In recent weeks, a number of Cabinet ministers have been telling the business community that what’s missing from the push to drive economic growth is a bit more elbow grease from British business. While the wording wasn’t quite that blunt, the message from the top is clear: everyone needs to get out there, creating value to pull this country out of recession.

As expected, the response from the business community is easy to summarise: if you get the conditions right and allow us to trade effectively, we will drive growth and, by the way, we’re already working pretty hard.

So what are the conditions we need to allow growth? There are three specifics that would get the ball rolling: fair business access to finance and consistent regulation.

If the government wants to see real investment, it can’t let big business employ bullying tactics over its smaller customers. Whether it’s the monopoly of the news supply chain or the underhanded tactics of energy suppliers, retailers are constantly undermined by an unfair business relationship.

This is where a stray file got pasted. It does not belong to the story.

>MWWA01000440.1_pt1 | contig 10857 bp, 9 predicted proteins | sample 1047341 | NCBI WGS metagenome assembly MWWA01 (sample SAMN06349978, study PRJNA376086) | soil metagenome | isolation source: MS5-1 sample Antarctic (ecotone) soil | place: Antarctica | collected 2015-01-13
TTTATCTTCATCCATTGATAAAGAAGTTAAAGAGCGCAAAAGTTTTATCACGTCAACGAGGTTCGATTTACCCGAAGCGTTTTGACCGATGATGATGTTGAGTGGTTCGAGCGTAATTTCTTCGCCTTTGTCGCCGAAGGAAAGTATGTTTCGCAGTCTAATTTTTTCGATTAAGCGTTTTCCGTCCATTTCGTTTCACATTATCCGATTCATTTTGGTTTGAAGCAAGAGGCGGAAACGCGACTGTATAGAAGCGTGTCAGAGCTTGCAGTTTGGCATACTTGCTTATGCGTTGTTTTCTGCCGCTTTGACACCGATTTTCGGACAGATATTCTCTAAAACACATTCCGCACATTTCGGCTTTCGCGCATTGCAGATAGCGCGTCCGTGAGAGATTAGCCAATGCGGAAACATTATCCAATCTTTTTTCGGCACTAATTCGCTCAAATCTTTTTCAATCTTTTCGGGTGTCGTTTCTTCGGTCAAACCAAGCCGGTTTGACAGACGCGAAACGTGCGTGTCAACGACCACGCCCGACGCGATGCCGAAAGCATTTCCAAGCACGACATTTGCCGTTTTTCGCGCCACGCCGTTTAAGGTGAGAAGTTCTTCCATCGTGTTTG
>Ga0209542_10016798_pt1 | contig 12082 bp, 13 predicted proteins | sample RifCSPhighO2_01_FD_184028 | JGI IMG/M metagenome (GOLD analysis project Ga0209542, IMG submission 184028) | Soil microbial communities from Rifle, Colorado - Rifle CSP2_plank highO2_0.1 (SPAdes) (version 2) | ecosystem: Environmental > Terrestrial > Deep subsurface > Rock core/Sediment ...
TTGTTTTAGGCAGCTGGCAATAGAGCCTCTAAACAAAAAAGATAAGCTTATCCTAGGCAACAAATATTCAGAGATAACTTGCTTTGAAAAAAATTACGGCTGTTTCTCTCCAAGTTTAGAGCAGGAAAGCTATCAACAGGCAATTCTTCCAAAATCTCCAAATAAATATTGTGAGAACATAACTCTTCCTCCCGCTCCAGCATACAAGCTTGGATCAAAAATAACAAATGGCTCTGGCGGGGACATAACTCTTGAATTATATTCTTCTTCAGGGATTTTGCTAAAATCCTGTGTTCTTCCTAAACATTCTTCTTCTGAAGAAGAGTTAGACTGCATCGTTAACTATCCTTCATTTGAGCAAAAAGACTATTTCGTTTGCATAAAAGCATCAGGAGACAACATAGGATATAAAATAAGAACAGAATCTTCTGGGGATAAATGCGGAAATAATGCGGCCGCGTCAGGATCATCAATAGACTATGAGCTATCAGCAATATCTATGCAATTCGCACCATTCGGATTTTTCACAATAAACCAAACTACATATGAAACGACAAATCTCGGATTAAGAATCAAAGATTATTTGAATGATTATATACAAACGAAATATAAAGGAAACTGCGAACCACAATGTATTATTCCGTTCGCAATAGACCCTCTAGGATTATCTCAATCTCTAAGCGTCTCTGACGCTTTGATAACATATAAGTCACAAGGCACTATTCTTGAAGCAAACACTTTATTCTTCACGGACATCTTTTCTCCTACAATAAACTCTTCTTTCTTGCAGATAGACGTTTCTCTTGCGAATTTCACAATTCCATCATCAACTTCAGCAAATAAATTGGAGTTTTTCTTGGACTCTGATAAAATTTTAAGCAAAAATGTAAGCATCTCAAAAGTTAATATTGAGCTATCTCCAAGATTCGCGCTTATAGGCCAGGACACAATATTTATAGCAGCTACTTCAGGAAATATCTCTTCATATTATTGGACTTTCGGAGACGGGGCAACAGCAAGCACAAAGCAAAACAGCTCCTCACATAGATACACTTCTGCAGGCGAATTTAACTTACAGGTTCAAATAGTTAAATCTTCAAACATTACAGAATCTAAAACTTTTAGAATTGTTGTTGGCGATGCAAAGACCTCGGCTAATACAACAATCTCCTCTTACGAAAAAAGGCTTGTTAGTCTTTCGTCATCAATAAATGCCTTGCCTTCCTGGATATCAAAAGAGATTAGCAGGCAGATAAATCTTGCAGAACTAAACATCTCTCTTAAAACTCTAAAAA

At the moment, there’s probably no more important business relationship than the one a business has with its bank. The government’s efforts to get banks lending to small businesses have failed. Local shopkeepers don’t just have difficulties in getting finance, but also suffer from unilateral increases in borrowing costs and changes in terms including sky-high borrowing fees.

The third condition is about the consistency with which government regulates. The recent de-restriction of Sunday trading laws during this summer was an example of knee-jerk politics with no consideration of the full impact on all businesses. The rationale, we were told, was to ‘send a message that Britain is open for business during the Olympics’. What does that mean? Why is this measure the most effective way of delivering this message? Uncertainty is part of business life, but bad government shouldn’t have to be.